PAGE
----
Transformation is a process, starting with the idea or impetus to change, going through the disruptions and emotions of the actual change, and ending when the transformation becomes business as usual.
At the heart of successful transformation is having the right leader. However, with each stage requiring different skills, experience and aptitude, can someone who leads you successfully through business transformation be a good leader once it is business as usual? Looking at the attributes of a good leader at each stage of the transformation, you realise that leadership is as much Who You Are as What You Know!
The Visionary Leader: Impetus to change
The person in charge of taking an idea and turning into something concrete must have vision, determination and belief in the transformation. Good ideas can die if they don’t have the right person to push them through and shape them into an implementable project plan. On a practical level, you need a leader who has a good internal network so that they can create promoters and supporters. They not only have to convince people with influence, but they also have to be inspirational enough to recruit the right team members to come and work for them. The job of this visionary leader is to create excitement, get buy-in and put all the preparation in place for the process of change to begin.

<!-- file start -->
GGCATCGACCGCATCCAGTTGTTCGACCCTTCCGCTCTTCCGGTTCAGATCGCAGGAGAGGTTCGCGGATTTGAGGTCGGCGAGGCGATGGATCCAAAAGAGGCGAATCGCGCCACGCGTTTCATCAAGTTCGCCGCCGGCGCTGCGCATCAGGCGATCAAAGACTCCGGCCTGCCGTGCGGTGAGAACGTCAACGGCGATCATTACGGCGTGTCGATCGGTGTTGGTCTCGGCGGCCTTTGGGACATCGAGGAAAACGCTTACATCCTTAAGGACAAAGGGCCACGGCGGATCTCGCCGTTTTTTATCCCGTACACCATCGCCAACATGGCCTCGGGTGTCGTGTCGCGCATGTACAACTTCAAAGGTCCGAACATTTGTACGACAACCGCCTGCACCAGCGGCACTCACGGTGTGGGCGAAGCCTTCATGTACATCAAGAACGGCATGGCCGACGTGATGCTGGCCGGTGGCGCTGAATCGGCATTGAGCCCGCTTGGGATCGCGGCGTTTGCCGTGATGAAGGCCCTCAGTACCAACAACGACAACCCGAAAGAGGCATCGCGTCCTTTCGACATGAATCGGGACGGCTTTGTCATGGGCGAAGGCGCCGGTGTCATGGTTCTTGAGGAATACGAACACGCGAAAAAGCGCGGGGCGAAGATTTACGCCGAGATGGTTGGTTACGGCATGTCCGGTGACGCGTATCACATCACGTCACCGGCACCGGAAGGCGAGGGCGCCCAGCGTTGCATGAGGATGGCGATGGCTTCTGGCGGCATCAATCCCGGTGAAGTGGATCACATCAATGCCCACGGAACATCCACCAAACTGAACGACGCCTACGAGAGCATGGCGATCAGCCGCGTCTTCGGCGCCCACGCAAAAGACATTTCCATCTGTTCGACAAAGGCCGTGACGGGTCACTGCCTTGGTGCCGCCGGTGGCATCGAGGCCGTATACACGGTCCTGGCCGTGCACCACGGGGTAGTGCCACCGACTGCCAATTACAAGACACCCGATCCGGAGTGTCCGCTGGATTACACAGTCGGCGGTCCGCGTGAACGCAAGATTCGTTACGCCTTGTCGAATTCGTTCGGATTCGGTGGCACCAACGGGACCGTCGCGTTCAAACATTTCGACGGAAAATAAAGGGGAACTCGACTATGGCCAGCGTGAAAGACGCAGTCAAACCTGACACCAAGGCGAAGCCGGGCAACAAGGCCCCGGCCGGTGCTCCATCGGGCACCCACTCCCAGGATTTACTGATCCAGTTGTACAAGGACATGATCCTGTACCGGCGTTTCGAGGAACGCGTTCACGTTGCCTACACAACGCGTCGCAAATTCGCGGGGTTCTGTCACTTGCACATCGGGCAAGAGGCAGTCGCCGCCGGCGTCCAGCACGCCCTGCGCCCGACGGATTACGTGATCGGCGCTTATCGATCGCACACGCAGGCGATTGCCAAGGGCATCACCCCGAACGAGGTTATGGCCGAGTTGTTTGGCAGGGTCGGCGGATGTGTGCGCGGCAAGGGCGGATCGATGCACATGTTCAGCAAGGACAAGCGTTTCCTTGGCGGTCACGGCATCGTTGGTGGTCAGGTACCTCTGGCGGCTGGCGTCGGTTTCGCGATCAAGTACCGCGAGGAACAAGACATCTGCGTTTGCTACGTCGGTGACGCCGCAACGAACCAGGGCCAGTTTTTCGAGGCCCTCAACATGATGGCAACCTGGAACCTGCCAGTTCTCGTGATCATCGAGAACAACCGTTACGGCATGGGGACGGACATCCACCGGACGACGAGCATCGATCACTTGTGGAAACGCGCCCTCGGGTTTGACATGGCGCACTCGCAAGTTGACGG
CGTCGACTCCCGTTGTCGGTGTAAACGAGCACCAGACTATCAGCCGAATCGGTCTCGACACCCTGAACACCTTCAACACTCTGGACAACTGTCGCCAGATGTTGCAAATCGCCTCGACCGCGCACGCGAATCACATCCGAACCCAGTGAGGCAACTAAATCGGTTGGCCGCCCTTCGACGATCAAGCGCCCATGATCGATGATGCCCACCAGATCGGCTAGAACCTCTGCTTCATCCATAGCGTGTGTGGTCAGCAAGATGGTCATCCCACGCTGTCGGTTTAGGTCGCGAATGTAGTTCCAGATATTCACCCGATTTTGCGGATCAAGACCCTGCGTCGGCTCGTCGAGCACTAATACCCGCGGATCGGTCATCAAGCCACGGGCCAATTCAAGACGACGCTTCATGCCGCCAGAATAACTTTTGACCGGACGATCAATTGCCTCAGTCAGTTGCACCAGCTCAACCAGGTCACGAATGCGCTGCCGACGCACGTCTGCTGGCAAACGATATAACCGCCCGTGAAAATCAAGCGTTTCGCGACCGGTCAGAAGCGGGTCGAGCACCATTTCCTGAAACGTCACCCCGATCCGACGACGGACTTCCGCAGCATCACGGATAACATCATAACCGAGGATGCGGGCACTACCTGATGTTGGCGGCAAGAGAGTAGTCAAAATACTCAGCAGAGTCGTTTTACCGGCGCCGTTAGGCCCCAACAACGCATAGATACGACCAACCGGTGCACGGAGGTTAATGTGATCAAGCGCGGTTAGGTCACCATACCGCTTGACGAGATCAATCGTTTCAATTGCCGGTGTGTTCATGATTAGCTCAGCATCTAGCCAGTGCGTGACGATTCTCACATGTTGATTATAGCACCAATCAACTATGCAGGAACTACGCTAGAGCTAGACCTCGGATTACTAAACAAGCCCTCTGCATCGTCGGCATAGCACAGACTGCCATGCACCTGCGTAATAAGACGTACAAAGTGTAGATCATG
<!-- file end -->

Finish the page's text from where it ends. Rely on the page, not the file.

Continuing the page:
The Task Master: Period of change
This leader has to push people on when morale flags, make difficult decisions to achieve targets and reach deadlines, and remain focused on the desired end result. They must be the champion for their team when the rest of the business is critical, but drive that team on when they are failing to deliver. The Task Master has to be highly organised, maintaining an overview of all parts of the project, and excellent at negotiation in case additional resources or flexibility in deadlines are required. A tireless leader who will work all the hours required, and a relentless manager who expects the same dedication from the team, this may not be an easy person to work for, but they will make sure the change is a success.
The Line Manager: Business as usual
Business as usual needs a people manager who knows the HR processes, rewards good performance and tackles under performance. Someone who is conscious of the history of the change, and aware of future plans, but who focuses on the here-and-now of delivering to a high level and looking after the team. The Line Manager needs to be approachable, personable and have enough self-awareness not to get complacent, because the next change might be just around the corner.